a)  Replace the golden caster sugar with white caster sugar if preferred.  b) Consider colouring the uncooked meringue with a food paste colourant.  c) Store the meringues in an airtight container until you are ready to coat them in chocolate and assemble them.  d)  Proceed with step 6 and beyond up to 2 or 3 hours before the meringue sandwiches are required.  e)  Use a clean dry cloth to wipe any chocolate from your fingers when dipping the meringues - this will help prevent the chocolate marking the white surface of the meringues, though if this happens consider dribbling any unused chocolate over the arranged meringue sandwiches to disguise the marks.  f) Rather than buying a ready made puree, make your own with any whole chestnuts you may have.  






Pin Chestnut & Chocolate Meringues for later.

These Chestnut & Chocolate Meringue Sandwiches are very moreish and perfect for the party season.

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  1. These look gorgeous, Angela! Not too many ingredients either, which I find very appealing. I might be able to make this recipe but I don't think I could make it look as pretty as yours!

    1. Thank you Monika, I'm sure you're talking yourself down there. I found as long as I used a dry cloth to keep my fingers clean of chocolate the meringues kept clear of chocolate and were more appealing. I agree, it's nice to have a recipe with just a few ingredients isn't it,
      Thanks for your lovely comment,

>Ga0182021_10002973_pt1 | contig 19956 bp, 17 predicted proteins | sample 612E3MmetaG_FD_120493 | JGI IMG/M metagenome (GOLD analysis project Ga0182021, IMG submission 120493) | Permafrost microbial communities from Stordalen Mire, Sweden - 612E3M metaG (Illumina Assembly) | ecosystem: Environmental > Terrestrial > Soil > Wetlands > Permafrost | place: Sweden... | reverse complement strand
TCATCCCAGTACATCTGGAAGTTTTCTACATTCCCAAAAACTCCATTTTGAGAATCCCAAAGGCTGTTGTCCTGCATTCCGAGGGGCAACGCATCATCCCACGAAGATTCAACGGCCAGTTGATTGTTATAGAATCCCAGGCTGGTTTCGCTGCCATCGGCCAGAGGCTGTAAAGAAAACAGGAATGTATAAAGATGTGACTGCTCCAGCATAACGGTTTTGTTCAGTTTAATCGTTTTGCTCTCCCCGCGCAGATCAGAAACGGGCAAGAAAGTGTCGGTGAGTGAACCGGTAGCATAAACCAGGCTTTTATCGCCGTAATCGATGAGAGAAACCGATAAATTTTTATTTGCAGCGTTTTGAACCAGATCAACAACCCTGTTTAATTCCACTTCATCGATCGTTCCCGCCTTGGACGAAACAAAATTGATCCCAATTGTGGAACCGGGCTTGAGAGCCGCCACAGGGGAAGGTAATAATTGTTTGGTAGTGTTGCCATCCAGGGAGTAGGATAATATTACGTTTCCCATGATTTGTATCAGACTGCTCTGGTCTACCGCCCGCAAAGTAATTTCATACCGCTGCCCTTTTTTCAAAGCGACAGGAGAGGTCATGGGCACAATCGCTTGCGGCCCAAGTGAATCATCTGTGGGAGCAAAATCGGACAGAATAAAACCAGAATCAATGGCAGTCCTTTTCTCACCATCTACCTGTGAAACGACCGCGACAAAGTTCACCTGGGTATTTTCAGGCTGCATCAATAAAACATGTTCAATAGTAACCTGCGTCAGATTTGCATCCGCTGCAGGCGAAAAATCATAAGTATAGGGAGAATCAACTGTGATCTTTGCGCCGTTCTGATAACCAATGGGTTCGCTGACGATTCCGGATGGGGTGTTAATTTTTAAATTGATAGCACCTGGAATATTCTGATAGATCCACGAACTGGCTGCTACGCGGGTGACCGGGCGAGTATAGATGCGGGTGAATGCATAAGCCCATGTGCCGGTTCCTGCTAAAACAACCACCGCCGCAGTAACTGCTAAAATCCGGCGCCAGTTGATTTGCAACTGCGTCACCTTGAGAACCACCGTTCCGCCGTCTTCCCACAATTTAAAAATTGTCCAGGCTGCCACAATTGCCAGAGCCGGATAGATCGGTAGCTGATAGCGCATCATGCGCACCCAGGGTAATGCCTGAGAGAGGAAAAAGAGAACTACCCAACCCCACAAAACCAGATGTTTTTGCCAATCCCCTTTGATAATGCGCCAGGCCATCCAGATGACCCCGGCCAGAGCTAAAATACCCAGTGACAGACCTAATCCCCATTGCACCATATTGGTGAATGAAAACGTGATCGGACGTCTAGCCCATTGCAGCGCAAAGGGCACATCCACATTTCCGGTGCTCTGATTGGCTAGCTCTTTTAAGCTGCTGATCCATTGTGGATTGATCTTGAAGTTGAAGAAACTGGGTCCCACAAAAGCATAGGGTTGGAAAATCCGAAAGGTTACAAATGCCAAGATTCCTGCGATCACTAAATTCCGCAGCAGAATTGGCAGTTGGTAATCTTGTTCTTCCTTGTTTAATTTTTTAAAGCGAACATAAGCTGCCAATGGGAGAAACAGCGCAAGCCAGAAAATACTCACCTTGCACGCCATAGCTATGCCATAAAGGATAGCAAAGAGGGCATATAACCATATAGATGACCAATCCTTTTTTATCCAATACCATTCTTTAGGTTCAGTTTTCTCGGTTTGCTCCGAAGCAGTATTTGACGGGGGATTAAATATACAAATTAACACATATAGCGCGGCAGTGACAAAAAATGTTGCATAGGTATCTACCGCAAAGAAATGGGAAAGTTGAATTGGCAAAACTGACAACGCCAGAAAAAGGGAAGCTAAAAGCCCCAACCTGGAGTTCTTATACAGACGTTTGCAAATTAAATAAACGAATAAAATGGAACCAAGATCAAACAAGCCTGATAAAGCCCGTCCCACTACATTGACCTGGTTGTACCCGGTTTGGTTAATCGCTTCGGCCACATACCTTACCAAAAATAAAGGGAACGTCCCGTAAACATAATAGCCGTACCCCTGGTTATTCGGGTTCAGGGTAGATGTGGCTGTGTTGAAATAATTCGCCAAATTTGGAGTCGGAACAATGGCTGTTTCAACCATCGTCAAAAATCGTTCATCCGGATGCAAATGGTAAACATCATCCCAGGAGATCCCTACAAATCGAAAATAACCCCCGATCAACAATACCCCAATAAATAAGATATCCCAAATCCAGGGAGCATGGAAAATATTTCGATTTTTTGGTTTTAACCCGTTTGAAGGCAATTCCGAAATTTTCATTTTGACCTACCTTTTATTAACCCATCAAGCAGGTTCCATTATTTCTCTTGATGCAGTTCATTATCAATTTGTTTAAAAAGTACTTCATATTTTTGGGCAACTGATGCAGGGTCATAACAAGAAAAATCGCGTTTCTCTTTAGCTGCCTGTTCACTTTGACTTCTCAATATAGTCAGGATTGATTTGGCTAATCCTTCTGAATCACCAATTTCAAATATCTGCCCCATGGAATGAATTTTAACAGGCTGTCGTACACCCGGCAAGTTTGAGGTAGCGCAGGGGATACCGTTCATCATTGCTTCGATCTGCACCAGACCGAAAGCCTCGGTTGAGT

Angela x

  2. Love this idea! And so perfect for a party!! Lovely photos too. Are they taken with your new camera? Are you enjoying playing with it? Thanks for linking up to #CookBlogShare!! :-) Eb x

    1. Thank you Eb, they'd definitely be good for a party - they easily fit in the mouth in one go (or at least they did mine! Lol!;-) ). Yes, the new camera was used for these photos, I've used my old compact camera only once since having the DSLR and I have to say it now feels strange using that one! I absolutely love using it, and am really wondering why it's taken me so long to decide to get one! The images they capture are simply amazing - and that's on auto! I just have to 'understand' the concepts on taking good pictures and put it into practice! Mr E bought me a great book for using and understanding DSLRs, but I've also joined a FB group (A Year With My Camera) which once subscribed a weekly e-mail is sent to focus on small step-by-step lessons along with 'homework'!. I'm really looking forward to getting the most out of it.
      Angela x

  3. Love love love these, they sounds so delicious. I've been in the A Year With My Camera Group since it started a couple of years ago (although I'm not great at actually following any of the prompts). Emma's lessons are really well written and break things down really well, I"m sure you'll find them really useful. She usually starts with what you need to know to get off auto which I'm sure will see your food photography improving in leaps and bounds.

    1. Aw thank you so much Charlotte, I must admit they were pretty darn delicious - three were eaten in quick succession! Ah, that's good to know that you found her tutorials useful, interesting, and in manageable steps. I always love seeing the images that you've captured, so if I can get anywhere near what you've managed to achieve I'd be a VERY happy bunny! Needless to say, I'm really looking forward to receiving Emma's weekly lessons so with those lessons and a great book hubby bought me for Christmas I'm hoping my recipes start to look a lot more enticing! :-)
      Thanks for your lovely comments,
      Angela x

  4. These sound utterly divine and the photos are gorgeous too! So pleased you're enjoying your new camera #CookBlogShare

    1. Aw thankyou so much Mandy :-) The camera work is very much a steep learning curve, but completely enjoying it,
      Angela x